During the 1910s, Sarasota remained a resort town for wealthy northerners. During its development boom, the city attracted more permanent residents. Many of these new citizens hailed from the same social class as those who only visited Sarasota on vacation. These people lived a life of luxury on the Gulf, frequenting the beach and playing poker for charity. Some got involved in the Sarasota Woman’s Club. This lifestyle is chronicled by the diary of Ann Hall. Overall, the following sections intend to provide the reader with a sense of what everyday life was like for many Sarasotans during the Great War.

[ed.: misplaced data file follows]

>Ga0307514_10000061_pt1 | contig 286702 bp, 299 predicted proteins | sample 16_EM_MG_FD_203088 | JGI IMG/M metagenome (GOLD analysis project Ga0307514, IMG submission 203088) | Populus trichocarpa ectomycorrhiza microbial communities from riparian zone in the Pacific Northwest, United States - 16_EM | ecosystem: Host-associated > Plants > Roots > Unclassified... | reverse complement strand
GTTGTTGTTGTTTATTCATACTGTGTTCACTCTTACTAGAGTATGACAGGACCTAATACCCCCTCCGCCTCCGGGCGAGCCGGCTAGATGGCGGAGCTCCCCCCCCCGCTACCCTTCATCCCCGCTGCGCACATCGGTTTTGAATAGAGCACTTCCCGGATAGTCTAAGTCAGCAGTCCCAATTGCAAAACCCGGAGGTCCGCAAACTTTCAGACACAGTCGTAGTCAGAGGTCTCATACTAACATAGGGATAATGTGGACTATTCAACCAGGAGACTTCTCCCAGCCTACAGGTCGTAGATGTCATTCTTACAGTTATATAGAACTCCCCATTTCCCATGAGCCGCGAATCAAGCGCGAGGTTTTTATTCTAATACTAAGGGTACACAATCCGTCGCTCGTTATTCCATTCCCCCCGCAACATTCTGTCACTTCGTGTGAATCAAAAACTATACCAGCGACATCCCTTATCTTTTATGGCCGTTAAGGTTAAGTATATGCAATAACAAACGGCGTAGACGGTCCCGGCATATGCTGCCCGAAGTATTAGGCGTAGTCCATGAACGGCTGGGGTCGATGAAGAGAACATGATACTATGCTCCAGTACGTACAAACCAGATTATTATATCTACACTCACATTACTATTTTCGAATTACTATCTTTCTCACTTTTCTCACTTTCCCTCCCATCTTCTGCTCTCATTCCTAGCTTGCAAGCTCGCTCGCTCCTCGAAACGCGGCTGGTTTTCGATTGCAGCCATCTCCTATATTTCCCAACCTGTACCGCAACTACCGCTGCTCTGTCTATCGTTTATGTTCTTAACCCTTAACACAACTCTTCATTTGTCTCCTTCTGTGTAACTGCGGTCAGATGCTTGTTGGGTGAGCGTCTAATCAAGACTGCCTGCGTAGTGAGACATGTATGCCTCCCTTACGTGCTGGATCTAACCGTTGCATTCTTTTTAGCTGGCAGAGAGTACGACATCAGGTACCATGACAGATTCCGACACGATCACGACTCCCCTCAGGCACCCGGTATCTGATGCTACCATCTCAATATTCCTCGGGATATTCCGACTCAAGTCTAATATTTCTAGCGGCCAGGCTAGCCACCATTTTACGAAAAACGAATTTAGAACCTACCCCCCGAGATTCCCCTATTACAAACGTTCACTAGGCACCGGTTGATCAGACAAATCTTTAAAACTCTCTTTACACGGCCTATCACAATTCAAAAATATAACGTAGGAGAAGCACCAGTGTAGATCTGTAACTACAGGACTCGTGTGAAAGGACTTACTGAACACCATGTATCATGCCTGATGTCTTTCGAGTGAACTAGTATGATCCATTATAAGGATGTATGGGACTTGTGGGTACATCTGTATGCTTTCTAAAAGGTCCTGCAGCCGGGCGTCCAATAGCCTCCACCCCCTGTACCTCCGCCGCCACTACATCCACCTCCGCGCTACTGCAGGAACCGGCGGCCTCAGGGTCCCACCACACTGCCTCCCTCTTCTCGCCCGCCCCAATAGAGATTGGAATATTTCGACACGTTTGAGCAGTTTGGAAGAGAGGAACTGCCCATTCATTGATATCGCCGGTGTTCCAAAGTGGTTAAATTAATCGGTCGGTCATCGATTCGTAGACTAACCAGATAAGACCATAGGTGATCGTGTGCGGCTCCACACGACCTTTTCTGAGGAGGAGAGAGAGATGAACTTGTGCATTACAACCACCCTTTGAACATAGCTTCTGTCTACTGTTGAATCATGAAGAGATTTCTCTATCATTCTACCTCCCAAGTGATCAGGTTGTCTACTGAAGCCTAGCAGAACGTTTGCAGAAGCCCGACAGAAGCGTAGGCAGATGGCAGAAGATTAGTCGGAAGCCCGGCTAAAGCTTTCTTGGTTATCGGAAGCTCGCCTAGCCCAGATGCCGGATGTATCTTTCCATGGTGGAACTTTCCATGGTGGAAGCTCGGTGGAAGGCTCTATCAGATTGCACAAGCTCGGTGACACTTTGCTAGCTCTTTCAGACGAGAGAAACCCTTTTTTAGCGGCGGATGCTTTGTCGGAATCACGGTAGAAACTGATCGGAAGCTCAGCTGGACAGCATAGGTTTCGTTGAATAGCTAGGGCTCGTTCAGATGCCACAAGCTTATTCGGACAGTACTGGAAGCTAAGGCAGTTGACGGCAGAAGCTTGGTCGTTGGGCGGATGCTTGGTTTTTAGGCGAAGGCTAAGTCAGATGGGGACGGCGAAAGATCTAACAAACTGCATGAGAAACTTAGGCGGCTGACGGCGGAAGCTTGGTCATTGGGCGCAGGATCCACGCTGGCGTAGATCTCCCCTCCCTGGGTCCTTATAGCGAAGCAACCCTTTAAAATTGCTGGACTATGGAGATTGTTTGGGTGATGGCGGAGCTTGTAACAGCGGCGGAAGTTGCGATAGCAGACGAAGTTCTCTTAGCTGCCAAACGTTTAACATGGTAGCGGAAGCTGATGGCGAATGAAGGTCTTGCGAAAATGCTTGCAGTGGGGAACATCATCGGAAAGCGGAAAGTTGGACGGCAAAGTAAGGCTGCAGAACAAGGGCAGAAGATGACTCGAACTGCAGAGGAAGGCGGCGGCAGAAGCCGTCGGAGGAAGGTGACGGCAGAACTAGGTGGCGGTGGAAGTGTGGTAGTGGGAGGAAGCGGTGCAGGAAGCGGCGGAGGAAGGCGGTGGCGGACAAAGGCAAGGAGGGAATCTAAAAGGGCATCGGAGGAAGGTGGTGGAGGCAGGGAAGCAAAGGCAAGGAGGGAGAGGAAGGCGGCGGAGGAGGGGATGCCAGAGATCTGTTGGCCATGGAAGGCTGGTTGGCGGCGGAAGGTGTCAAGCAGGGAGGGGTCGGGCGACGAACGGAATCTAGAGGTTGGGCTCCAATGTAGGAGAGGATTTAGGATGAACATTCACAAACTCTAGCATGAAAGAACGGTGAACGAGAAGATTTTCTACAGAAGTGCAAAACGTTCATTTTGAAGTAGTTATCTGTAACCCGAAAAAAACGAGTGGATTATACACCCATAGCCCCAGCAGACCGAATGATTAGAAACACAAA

Please note that the general focus of this section on upper class, white individuals is not intended to erase the history of less privileged individuals living in Sarasota at this time. Unfortunately, records of Sarasota during the 1910s contain significantly more information on upper class, white citizens than those belonging to a lower economic class and/or different racial or ethnic identity. Beginning in the 1920s, more information on less privileged groups is available, but this time period extends beyond the scope of this website. For further information on the history of one of Sarasota’s minority communities, please click here.